1) TOMMY, YOU HAVE SPENT A DECADE OF YOUR LIFE PERFORMING WORLDWIDE THE MOST WIDELY RECOGNIZED VG MUSIC WITH TOP NOTCH ORCHESTRAS. CAN YOU PLEASE COMMENT ON THE ‘VIDEO GAMES LIVE’ CONCERT SERIES AND THE INSATIABLE THIRST OF GLOBAL AUDIENCES FOR THESE SHOWS?
It’s been an absolute incredible journey over the past 15 years of starting Video Games Live. Last year I received 2 Guinness World Records for the show. One was for the largest symphony show ever watched live (Over 752,000 in China!) and the other was for the most shows ever done by a touring symphony show (over 400+ and counting!).
When I first started talking about Video Games Live over 15 years ago everyone thought I was crazy! No one had ever done anything like this and on the scale we wanted to do. There had been a few small video game performances in Japan in the mid 80’s. But they were more of a traditional orchestra presentation (no screens, lights, etc.). My goal was to take all of the power and emotion of a symphony & choir, but combine it with the cutting edge visuals, rock -n- roll lighting, special effects, stage show production and interactive elements with the crowd to create a unique one-of-a-kind experience. Merging old with new, history with the future. My goal was not only to show the world how culturally significant and artistic video games have become… but also to help usher in a whole new generation of young people to appreciate the arts, symphonies and orchestral music.
The first show we ever did was at the Hollywood Bowl with the Los Angeles Philharmonic! People said we were lucky if 500 people showed up. Well… over 11,000 people showed up and we’ve been doing it ever since! I do about 50 shows a year all over the world. From Dubai & Doha, Qatar in the Middle East to over 20 cities in China, Malaysia, Australia, all over South America and of course every country and multiple cities in Europe and North America. Back in 2002 when we first started, there weren’t any touring movie shows or anything of the sort. A big turning point was doing our PBS Special in 2010 (which aired in over 90 million households in the U.S. as well as SKY ARTS in the U.K.).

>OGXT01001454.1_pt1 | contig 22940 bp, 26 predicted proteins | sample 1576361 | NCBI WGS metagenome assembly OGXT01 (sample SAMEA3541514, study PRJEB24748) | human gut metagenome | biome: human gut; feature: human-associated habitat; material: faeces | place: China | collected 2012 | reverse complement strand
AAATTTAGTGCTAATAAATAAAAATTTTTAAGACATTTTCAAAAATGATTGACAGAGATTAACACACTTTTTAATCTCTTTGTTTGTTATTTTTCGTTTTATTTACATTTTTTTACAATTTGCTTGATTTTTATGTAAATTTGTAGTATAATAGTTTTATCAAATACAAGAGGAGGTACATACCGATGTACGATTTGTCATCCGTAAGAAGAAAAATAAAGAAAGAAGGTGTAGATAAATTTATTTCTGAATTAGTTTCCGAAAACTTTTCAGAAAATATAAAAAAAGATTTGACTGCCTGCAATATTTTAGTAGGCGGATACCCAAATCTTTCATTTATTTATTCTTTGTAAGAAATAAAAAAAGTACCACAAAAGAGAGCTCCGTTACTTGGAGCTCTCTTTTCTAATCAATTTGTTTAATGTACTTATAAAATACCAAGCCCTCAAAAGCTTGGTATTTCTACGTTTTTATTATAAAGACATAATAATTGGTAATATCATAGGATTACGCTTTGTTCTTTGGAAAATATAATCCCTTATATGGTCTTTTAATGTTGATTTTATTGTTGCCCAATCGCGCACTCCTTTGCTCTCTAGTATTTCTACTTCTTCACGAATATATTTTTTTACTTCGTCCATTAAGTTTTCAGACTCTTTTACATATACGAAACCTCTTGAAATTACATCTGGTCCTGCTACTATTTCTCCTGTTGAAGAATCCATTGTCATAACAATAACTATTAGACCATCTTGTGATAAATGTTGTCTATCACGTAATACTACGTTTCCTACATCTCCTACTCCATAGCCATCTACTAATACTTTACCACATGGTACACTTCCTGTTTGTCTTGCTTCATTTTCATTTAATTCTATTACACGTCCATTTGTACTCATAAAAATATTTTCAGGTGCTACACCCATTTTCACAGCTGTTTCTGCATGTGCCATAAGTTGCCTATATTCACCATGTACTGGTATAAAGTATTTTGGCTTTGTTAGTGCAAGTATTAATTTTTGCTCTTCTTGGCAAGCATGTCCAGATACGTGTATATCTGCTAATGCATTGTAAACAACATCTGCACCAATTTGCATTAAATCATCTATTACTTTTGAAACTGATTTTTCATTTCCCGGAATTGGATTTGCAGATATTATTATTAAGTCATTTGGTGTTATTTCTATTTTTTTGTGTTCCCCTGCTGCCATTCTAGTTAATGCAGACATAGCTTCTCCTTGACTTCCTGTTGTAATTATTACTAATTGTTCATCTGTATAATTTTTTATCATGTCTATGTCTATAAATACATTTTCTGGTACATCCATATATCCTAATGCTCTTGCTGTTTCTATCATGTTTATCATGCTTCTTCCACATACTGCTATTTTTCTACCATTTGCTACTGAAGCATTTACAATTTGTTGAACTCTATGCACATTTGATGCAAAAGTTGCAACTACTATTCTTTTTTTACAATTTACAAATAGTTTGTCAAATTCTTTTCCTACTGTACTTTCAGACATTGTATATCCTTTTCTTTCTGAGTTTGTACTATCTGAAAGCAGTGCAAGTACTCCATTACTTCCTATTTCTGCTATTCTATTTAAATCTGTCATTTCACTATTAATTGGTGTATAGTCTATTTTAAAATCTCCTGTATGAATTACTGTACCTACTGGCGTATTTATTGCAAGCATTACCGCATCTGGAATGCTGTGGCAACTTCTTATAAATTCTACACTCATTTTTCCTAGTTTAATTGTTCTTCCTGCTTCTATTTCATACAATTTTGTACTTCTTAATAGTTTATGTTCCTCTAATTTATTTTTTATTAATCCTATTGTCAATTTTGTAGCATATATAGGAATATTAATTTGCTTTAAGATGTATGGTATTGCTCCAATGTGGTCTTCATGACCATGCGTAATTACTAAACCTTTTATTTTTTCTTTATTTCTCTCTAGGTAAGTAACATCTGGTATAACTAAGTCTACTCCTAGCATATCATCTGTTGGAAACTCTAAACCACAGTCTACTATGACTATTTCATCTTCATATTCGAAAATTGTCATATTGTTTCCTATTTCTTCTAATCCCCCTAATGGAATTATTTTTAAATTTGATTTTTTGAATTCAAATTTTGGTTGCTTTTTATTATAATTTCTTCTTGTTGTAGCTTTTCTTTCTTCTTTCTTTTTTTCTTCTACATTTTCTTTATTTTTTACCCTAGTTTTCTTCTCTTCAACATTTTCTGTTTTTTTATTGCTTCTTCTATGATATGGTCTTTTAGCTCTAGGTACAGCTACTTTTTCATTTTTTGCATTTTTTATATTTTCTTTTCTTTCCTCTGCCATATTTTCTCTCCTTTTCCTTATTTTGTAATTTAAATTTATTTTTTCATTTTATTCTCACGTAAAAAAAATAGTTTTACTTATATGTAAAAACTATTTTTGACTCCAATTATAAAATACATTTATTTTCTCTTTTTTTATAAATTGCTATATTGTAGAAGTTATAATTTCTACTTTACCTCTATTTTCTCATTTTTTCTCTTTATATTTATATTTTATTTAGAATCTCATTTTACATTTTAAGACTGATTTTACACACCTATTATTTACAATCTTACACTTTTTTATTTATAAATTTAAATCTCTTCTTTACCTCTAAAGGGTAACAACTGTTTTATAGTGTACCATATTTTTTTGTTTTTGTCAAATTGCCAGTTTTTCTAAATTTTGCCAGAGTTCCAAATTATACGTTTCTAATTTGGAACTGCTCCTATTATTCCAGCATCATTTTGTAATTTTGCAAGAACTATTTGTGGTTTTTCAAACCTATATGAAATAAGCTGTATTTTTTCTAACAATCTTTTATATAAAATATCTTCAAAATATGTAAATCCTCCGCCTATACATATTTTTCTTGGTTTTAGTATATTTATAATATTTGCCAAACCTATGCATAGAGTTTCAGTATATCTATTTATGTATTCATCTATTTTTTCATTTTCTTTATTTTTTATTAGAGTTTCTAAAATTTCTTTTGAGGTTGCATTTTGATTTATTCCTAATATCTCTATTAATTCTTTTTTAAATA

We were on the cover of Symphony Magazine touting us as one of the big factors that were helping to save Symphonies across the world. That was pretty amazing and powerful.
Some of the recent highlights for me (aside from performing at the Hollywood Bowl a couple of years in a row) was performing 2 SOLD OUT shows at the Bird’s Nest National Olympic Stadium in Beijing, China last summer! 30,000 people a night!
Red Rocks in Colorado with the Colorado Symphony in 2015 was also a big deal for me (because growing up I always loved watching U2’s Live From Red Rocks movie!)
People always ask me why I think the show remains so successful each year and keeps growing and growing and what is it about video game music that makes it so popular and engaging to people around the world. I think the answer is actually quite simple. When you play a video game, you BECOME that character. Therefore, the music being played becomes the soundtrack of YOUR life! People become emotionally attached to the music! How unique! Because of the interactive nature of what we do, never in history has this been the case with other forms of music. Even when watching a film.. you see Indiana Jones on screen and hear the music… that’s HIS theme. Not yours. Video game music (when done properly) not only enhances the experience… but becomes a part of the player! Powerful stuff.
One of the many secrets behind the success of Video Games Live is that I change the show and set-list constantly. In fact… we’ve never even played the same setlist twice! A 2 1/2 hour show consists of about 19 different segments. 15 years later, I’ve created over 170 different segments! It’s a huge part of our success. That… and the concept of scalability. I learned early on that the secret was to be able to perform at the Hollywood Bowl, Bird’s Nest in China, Red Rocks in Colorado… or… to be able to route 2 small shows in Rhode Island & Connecticut! That means being able to change the arrangements, and all the production elements (sound, video, lighting, fx, etc.). But if you create that from the beginning… it becomes easy. But it took me a lot of years to figure out all of the nuisances of each individual category and the secrets behind each one (which we still perfect as the technology changes from year to year and things become smaller and easier to accomplish).
It’s because of this unique system that I’ve now found another career in designing shows for Disney, MGM, Paramount, WB, other artists (like BT) and other shows such as Rockmania Live! doing Led Zeppelin with masterminds like David Campbell.
Being a Creative Director on live shows has become my new passion in the 21st Century. And seeing the success of all the movie shows out there now is really exciting. Although I see so much money being left on the table and marketing/networking/merchandising/audience & data gathering, etc. that they are not doing properly… or at all. I cherish the opportunity to work with others and share the information and knowledge/experience I’ve amassed over the years.
2) YOU HAVE RECENTLY COLLABORATED WITH EDM ARTIST BT IN A UNIQUE PROJECT THAT WAS SUCCESSFULLY CROWDFUNDED. CAN YOU PLEASE TALK ABOUT YOUR EXPERIENCES WITH THAT?